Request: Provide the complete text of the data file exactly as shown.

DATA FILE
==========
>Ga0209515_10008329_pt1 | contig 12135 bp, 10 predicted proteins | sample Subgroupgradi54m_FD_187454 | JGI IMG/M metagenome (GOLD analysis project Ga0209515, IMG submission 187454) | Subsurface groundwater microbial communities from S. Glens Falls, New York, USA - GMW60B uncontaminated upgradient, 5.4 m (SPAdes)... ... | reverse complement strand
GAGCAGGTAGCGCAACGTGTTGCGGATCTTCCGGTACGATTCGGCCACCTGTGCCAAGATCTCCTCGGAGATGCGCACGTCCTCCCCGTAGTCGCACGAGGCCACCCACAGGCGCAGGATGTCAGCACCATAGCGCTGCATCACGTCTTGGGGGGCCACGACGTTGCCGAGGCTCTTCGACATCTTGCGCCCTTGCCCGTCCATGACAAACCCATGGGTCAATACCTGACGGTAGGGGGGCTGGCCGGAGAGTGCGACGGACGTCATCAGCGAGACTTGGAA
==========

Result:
>Ga0209515_10008329_pt1 | contig 12135 bp, 10 predicted proteins | sample Subgroupgradi54m_FD_187454 | JGI IMG/M metagenome (GOLD analysis project Ga0209515, IMG submission 187454) | Subsurface groundwater microbial communities from S. Glens Falls, New York, USA - GMW60B uncontaminated upgradient, 5.4 m (SPAdes)... ... | reverse complement strand
GAGCAGGTAGCGCAACGTGTTGCGGATCTTCCGGTACGATTCGGCCACCTGTGCCAAGATCTCCTCGGAGATGCGCACGTCCTCCCCGTAGTCGCACGAGGCCACCCACAGGCGCAGGATGTCAGCACCATAGCGCTGCATCACGTCTTGGGGGGCCACGACGTTGCCGAGGCTCTTCGACATCTTGCGCCCTTGCCCGTCCATGACAAACCCATGGGTCAATACCTGACGGTAGGGGGGCTGGCCGGAGAGTGCGACGGACGTCATCAGCGAGACTTGGAA